Sitting in meetings when you have nothing to contribute, and where the subject matter is of only superficial interest is an experience that many of us can relate to. Some meetings cover a number of topics and if some are outside ones area of expertise, then using a smartphone or tablet device to check out emails may be a good use of time. The decision by Nigel Mills MP to use his time to play Candy Crush Saga could be argued as being a bit less constructive than attending to work emails, but to be fair to Mr Mills, he may be one of those MPs who do not have a huge mailbag. His behaviour led to responses from other MPs such as one of Mr Mills’ senior Tory colleagues, Sir Edward Leigh, who suggested that Nigel was only trying to “keep himself awake” during a boring committee meeting. This morning the Guardian is also playing down the seriousness of Mr Mills ‘offence’ pointing out that other MPs have been caught out doing much more destructive things whilst sitting getting bored in the debating chamber of the House of Commons. Whilst Parliamentary officials are pursuing the person who illegally took a photo of Mr Mills playing his game and MPs are commending their colleague for being awake despite his obvious boredom, could we use this furore to have a proper review into what and how Parliament and indeed other organisations use their time and how useful certain meetings and processes are.
A few years ago I was involved in a Committee which brought together a number of leaders from the District Councils in East Sussex. One of those was Lewes District Council. The Council Leader rarely attended the meeting himself (or bothered to send his apologies), but he did work part time for the local MP when not leading the Council. In a moment of pure farce the Committee received a letter from the MP asking for an account of what the Committee actually did and questioning if it was simply a talking shop. Because Mr Baker was too busy to sign the letter himself, he asked his Office Manager to pp the letter for him. Here we had a Council Leader signing a letter that asked what went on in a meeting he apparently did not have time to attend, nor could be bothered to send his apologies for. My own experience was that the meeting proved to be very useful in raising issues that individually the Councils might not have dealt with alone, but only by participating could one really ensure that the discussion was worthwhile. If everyone had been sitting back and playing computer games, the value of the meeting would have emptied very quickly.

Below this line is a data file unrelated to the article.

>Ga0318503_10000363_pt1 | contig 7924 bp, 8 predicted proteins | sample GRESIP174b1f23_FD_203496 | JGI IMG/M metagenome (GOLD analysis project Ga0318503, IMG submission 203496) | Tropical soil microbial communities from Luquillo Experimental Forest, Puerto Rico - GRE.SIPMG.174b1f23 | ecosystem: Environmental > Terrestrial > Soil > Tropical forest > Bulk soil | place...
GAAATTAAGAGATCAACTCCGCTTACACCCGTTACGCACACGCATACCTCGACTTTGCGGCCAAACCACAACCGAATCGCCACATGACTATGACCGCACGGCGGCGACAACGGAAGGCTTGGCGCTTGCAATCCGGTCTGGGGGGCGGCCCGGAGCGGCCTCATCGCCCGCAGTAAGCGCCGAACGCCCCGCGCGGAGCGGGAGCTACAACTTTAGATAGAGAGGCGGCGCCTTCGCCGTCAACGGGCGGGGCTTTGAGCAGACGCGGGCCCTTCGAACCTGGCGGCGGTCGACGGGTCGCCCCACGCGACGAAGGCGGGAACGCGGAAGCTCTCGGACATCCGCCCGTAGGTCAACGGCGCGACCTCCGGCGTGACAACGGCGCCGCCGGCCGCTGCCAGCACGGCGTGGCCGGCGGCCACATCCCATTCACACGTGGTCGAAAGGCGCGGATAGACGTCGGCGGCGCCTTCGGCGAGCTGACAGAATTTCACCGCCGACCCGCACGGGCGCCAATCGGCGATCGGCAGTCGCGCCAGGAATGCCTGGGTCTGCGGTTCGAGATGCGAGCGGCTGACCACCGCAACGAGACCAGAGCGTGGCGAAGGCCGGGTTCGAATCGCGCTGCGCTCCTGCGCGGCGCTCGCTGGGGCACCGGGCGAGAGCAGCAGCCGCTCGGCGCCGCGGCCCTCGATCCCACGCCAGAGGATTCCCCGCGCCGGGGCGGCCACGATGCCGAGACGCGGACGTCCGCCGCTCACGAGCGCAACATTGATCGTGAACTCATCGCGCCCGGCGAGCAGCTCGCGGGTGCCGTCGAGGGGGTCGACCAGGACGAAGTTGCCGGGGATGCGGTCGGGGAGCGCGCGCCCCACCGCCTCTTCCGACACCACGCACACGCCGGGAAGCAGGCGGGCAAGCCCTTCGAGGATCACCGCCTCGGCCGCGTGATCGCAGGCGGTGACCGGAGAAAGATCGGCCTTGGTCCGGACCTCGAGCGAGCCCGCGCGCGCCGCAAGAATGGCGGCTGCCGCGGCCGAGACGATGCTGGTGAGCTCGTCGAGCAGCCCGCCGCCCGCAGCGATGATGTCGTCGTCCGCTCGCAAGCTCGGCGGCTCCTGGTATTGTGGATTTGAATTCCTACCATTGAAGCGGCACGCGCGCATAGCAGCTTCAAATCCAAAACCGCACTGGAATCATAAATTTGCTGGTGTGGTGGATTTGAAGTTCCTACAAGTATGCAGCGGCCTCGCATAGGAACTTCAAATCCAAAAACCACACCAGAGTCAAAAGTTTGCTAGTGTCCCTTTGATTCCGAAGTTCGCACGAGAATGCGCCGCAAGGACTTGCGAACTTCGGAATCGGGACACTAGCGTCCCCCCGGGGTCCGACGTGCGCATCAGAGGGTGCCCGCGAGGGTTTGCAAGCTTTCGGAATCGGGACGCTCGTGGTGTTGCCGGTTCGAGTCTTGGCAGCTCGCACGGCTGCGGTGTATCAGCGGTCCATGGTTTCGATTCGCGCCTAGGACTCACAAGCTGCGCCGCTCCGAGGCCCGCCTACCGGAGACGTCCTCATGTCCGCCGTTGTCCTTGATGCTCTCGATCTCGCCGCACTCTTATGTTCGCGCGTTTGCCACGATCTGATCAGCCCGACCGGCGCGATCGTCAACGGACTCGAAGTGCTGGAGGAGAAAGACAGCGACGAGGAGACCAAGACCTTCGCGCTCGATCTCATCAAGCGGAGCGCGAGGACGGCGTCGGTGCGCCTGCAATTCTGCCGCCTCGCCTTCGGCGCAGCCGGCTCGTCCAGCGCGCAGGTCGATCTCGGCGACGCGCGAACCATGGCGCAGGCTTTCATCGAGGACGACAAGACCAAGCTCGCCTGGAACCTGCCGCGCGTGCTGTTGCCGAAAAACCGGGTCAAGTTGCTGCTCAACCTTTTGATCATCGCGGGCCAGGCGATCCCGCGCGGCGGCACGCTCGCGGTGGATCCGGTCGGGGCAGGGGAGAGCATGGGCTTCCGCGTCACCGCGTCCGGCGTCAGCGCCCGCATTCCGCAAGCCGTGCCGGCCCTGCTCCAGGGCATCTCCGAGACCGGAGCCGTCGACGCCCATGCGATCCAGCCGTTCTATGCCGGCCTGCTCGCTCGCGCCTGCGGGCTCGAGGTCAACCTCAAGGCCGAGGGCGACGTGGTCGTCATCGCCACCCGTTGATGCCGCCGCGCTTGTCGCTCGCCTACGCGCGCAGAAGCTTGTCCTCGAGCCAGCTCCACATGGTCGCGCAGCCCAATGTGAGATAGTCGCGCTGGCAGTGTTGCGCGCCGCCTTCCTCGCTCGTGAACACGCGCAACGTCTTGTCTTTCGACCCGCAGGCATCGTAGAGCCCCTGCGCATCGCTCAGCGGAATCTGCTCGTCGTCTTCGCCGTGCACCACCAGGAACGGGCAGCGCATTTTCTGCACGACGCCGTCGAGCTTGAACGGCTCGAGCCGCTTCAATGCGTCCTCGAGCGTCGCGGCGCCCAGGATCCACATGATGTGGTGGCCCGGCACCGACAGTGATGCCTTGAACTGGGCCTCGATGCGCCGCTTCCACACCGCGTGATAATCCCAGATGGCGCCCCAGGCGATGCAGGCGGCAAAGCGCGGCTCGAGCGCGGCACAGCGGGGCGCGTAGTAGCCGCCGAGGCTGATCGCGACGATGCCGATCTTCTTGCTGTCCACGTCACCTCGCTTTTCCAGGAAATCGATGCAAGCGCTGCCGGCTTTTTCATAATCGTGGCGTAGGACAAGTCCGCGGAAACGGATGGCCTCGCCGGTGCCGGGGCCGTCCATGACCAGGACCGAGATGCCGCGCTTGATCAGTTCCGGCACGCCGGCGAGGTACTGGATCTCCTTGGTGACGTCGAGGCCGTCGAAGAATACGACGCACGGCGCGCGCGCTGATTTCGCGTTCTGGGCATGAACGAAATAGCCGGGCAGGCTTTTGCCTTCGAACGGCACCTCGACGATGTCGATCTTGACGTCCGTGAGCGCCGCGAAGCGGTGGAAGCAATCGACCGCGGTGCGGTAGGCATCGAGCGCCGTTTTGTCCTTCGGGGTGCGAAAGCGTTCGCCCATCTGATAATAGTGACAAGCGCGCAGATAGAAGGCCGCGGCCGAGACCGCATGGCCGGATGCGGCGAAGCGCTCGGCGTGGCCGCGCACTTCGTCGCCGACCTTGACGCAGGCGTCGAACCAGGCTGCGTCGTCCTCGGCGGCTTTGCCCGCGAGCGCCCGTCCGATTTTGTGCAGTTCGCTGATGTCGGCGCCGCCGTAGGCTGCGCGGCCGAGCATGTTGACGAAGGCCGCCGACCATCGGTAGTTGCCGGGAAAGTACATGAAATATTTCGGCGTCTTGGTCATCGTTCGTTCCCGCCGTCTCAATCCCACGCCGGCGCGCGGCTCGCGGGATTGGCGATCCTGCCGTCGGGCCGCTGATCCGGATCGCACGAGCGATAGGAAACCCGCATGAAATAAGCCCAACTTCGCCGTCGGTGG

The way in which Parliament operates is something that many of us would like to see changed. Legally taken photos and videos of a debating chamber that is 90% empty when important debates are supposed to be taking place simply adds to the idea that Parliament is an irrelevant spent force. MPs playing video games to keep themselves from falling asleep clearly won’t help. I recall when Caroline Lucas first arrived in Parliament and raised a number of questions about how the place operated, proposing a number of changes. She was roundly criticised by old timers with the experience of Mr Leigh and of course nothing has changed. With 4 months to go until the General Election is now the time for all of Parliament to focus on getting out of the hole that has been dug over decades. If they can create a new way of doing business perhaps more of us will be inspired to vote?